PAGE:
Guide to Becoming a Registered Nurse (RN)
Learn about the registered nursing shortage and many opportunities for qualified RNs.
Registered nurses (RNs) make up the majority of workers in the health care industry. They hold a position of seniority over licensed practical nurses and nursing assistants and are often in charge of assigning tasks in a hospital environment.
Being a registered nurse can be challenging and rewarding. Some RNs work evening, weekend or on-call hours, and are exposed to a variety of medical conditions. But they also have fairly lucrative salaries as well as the satisfaction of making a valuable impact on the lives of patients and their families. RNs can also have quite diverse jobs, depending on their work setting and area of expertise.
What You'll Do
A registered nurse is responsible for the needs of patients suffering from illness or injury, and can provide care and cater to the needs of patients in a variety of settings, including operating rooms, ambulatory care, intensive care, physicians offices, health care clinics or specialized practices.
Most registered nurses can be found working in teams for health care facilities. Some of the positions involve little or no direct patient care and varying roles with health care staff, but the general responsibilities of a registered nurse can include:
- Observing and recording patient medical history and symptoms
- Establishing a plan of care for patients or adding to an existing one then putting the plan into action
- Managing and assigning tasks to licensed practical nurses and nursing assistants
- Advising and providing emotional support for patients and their families
If a nurse decides to work outside of a health care facility there is a different set of nursing careers available to them. Some of these include clinical nurse specialists, nurse practitioners, nurse-midwives and nurse anesthetists.
Registered Nurse (RN) Education
A degree in registered nursing is the foundation for a career in the field of health care. Credentials can be acquired by completing one of these three programs offered at many registered nursing schools:
The most popular program is the associate's degree in nursing, which takes an average of two-to-three years to complete. One of the perks associated with this path is that once you've obtained the degree, you can apply for an entry-level position that offers benefits—including tuition reimbursement and college credit toward your two-year bachelor's in nursing degree. This choice also provides valuable hands-on experience in the field while earning an education.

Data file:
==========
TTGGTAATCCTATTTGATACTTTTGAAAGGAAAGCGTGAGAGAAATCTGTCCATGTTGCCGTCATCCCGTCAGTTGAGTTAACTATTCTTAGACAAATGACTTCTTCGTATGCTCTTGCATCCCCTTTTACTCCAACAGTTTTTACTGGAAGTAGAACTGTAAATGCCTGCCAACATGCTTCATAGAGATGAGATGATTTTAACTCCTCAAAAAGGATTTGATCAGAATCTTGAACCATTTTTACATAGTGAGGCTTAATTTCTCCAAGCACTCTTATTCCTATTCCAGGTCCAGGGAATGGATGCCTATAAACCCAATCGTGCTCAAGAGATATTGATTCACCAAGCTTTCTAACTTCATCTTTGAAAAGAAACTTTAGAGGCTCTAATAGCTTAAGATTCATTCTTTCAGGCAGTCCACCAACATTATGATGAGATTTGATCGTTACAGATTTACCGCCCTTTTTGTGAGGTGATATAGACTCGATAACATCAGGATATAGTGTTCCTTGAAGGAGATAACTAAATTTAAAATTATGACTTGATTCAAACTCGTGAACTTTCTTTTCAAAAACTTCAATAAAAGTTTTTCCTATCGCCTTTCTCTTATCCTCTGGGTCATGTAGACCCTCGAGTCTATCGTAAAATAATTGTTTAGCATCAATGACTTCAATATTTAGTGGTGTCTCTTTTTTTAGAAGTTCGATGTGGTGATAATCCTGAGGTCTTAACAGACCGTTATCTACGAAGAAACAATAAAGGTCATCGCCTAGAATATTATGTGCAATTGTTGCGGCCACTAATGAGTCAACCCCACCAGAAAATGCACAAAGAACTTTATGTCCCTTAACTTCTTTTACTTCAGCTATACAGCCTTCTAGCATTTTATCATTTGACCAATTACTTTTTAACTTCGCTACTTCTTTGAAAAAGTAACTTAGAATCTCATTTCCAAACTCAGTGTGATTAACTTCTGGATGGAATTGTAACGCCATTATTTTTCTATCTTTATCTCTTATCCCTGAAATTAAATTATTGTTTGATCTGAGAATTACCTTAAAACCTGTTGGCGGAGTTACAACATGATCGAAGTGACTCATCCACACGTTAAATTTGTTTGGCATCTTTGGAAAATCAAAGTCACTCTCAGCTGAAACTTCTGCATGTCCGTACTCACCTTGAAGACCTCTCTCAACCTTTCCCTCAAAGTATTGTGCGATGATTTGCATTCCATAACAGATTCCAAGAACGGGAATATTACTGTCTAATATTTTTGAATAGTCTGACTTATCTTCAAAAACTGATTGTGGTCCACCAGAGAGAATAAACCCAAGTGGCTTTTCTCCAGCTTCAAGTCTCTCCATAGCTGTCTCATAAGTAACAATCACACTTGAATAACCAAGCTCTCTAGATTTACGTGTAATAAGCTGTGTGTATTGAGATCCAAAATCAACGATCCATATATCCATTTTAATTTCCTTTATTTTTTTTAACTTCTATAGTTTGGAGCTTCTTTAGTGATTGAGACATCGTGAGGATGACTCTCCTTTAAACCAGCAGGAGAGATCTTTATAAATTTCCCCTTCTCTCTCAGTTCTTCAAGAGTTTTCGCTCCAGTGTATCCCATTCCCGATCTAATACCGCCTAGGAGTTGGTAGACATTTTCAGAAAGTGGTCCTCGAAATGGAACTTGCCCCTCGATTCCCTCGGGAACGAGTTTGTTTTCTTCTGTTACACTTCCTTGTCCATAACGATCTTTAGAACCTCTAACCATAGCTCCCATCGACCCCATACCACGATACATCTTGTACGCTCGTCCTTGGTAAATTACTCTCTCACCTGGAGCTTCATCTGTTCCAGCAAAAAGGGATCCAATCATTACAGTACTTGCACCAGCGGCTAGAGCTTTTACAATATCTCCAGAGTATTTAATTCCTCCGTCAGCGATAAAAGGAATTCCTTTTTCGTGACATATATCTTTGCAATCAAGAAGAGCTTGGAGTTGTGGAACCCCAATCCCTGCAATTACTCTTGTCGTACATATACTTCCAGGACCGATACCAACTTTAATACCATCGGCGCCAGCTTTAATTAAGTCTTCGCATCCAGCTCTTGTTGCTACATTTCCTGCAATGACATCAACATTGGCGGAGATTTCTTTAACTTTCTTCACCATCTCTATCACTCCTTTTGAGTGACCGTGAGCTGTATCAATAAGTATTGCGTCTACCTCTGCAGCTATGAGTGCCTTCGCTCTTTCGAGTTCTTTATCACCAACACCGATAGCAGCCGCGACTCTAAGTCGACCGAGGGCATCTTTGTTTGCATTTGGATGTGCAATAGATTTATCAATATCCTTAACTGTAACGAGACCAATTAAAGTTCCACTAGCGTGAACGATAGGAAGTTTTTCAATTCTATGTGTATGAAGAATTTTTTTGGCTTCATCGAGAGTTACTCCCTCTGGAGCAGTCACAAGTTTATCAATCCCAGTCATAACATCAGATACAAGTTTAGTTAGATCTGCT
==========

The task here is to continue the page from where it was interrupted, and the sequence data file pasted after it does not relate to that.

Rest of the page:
After completing any degree program a nurse must pass a national licensing examination (NCLEX-RN). Nursing degree education requirements vary based on state, and a nurse may sometimes be required to take the local NCLEX-RN examination to work in a new state.
Registered nursing is one of the fastest-growing career fields. According to the U.S. Bureau of Labor Statistics' 2012-13 Occupational Outlook Handbook, many hospitals offer signing bonuses, family-friendly work schedules or subsidized continuing education for new employees. Many people currently providing care in nursing are expected to retire, leaving a large vacancy in the profession. There is a great need to fill these positions with a new and younger workforce. Registered nursing schools are accepting new applicants and helping them reach their nursing education goals.
Registered Nurse (RN) Education Resources
RN Career & Degree Information
- Registered Nurse (RN) Degree and Career Overview
- RN Schools and Training Programs
- Registered Nurse Career Paths
- RN Salaries and Career Outlook
- RN Jobs: Everyday Tasks
- Registered Nursing Career Q&A
- Registered Nurse Opportunities
- State Boards of Nursing
Related RN Articles
Registered Nurse (RN) Perks at a Glance
A Versatile Profession
Along with being bedside nurses, RNs can also work with physicians, attorneys, insurance companies, school districts, and more. Some registered nurses are independent consultants, and others assist in research in areas like biology, psychology, human development and health care. Registered nursing can be as rich and versatile a career as you want to make it!
An In-Demand Career
RNs are the largest group of health care workers in the United States, with over 2.6 million active workers. Even with this amount, the Bureau of Labor Statistics reports, there is an insufficient amount of new graduates and foreign-trained nurses to meet the market-place demand.